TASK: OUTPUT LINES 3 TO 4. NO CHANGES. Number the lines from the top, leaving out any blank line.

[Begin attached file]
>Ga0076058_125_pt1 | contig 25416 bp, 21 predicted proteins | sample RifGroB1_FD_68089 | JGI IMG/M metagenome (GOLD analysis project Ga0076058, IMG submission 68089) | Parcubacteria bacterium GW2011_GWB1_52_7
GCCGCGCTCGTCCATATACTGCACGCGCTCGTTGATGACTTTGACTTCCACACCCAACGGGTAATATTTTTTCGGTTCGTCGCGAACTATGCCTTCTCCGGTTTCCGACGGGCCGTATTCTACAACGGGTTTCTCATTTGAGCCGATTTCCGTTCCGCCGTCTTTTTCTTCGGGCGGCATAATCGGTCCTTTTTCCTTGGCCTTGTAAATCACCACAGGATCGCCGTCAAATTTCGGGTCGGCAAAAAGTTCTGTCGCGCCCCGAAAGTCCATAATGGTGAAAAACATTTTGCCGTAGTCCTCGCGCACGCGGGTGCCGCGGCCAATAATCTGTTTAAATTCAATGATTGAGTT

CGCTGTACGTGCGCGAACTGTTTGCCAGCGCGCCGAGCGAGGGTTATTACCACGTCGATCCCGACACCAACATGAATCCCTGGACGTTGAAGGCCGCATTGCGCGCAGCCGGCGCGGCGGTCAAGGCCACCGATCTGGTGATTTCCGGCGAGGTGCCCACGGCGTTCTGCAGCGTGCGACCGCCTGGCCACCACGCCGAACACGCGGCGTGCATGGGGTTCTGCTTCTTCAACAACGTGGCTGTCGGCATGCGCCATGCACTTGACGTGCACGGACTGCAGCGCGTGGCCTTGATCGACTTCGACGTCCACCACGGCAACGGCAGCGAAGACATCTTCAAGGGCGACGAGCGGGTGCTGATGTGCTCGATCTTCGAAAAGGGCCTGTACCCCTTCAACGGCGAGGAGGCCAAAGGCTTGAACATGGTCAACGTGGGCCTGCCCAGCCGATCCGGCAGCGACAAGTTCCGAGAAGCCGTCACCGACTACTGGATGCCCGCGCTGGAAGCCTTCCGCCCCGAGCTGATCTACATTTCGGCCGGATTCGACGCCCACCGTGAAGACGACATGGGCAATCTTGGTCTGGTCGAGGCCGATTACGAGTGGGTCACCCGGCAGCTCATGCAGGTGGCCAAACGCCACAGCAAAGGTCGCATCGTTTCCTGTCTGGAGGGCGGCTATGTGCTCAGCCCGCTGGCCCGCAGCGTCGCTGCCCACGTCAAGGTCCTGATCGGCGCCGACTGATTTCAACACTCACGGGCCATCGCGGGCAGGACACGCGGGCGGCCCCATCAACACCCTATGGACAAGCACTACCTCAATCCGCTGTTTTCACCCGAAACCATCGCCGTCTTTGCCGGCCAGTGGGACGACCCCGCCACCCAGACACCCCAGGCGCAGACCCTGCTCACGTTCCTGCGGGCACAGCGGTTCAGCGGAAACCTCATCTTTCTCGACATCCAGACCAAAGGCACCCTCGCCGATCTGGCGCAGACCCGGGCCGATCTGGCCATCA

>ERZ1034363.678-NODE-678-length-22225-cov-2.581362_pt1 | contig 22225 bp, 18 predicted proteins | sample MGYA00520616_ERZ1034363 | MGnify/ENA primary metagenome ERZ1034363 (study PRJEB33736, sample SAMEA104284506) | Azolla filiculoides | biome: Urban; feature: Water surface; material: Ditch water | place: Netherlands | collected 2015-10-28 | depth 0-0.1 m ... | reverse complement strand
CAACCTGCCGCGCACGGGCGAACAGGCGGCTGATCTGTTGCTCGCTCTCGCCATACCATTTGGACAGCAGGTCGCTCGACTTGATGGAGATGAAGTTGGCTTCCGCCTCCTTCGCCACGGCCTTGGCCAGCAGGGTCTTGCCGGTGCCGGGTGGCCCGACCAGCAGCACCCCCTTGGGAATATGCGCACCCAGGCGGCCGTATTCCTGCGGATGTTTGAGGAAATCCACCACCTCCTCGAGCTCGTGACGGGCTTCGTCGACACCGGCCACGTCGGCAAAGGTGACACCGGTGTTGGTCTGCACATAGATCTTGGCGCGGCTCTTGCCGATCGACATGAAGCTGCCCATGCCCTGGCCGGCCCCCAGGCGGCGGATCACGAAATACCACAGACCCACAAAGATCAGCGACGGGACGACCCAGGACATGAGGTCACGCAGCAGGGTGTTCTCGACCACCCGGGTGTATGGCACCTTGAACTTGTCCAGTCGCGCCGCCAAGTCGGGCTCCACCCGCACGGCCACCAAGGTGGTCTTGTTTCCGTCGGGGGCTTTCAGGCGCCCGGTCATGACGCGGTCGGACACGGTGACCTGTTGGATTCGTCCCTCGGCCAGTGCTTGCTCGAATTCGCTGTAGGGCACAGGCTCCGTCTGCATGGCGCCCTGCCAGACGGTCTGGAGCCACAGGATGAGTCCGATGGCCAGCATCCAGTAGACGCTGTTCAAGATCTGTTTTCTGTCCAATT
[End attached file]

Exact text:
CGCTGTACGTGCGCGAACTGTTTGCCAGCGCGCCGAGCGAGGGTTATTACCACGTCGATCCCGACACCAACATGAATCCCTGGACGTTGAAGGCCGCATTGCGCGCAGCCGGCGCGGCGGTCAAGGCCACCGATCTGGTGATTTCCGGCGAGGTGCCCACGGCGTTCTGCAGCGTGCGACCGCCTGGCCACCACGCCGAACACGCGGCGTGCATGGGGTTCTGCTTCTTCAACAACGTGGCTGTCGGCATGCGCCATGCACTTGACGTGCACGGACTGCAGCGCGTGGCCTTGATCGACTTCGACGTCCACCACGGCAACGGCAGCGAAGACATCTTCAAGGGCGACGAGCGGGTGCTGATGTGCTCGATCTTCGAAAAGGGCCTGTACCCCTTCAACGGCGAGGAGGCCAAAGGCTTGAACATGGTCAACGTGGGCCTGCCCAGCCGATCCGGCAGCGACAAGTTCCGAGAAGCCGTCACCGACTACTGGATGCCCGCGCTGGAAGCCTTCCGCCCCGAGCTGATCTACATTTCGGCCGGATTCGACGCCCACCGTGAAGACGACATGGGCAATCTTGGTCTGGTCGAGGCCGATTACGAGTGGGTCACCCGGCAGCTCATGCAGGTGGCCAAACGCCACAGCAAAGGTCGCATCGTTTCCTGTCTGGAGGGCGGCTATGTGCTCAGCCCGCTGGCCCGCAGCGTCGCTGCCCACGTCAAGGTCCTGATCGGCGCCGACTGATTTCAACACTCACGGGCCATCGCGGGCAGGACACGCGGGCGGCCCCATCAACACCCTATGGACAAGCACTACCTCAATCCGCTGTTTTCACCCGAAACCATCGCCGTCTTTGCCGGCCAGTGGGACGACCCCGCCACCCAGACACCCCAGGCGCAGACCCTGCTCACGTTCCTGCGGGCACAGCGGTTCAGCGGAAACCTCATCTTTCTCGACATCCAGACCAAAGGCACCCTCGCCGATCTGGCGCAGACCCGGGCCGATCTGGCCATCA

>ERZ1034363.678-NODE-678-length-22225-cov-2.581362_pt1 | contig 22225 bp, 18 predicted proteins | sample MGYA00520616_ERZ1034363 | MGnify/ENA primary metagenome ERZ1034363 (study PRJEB33736, sample SAMEA104284506) | Azolla filiculoides | biome: Urban; feature: Water surface; material: Ditch water | place: Netherlands | collected 2015-10-28 | depth 0-0.1 m ... | reverse complement strand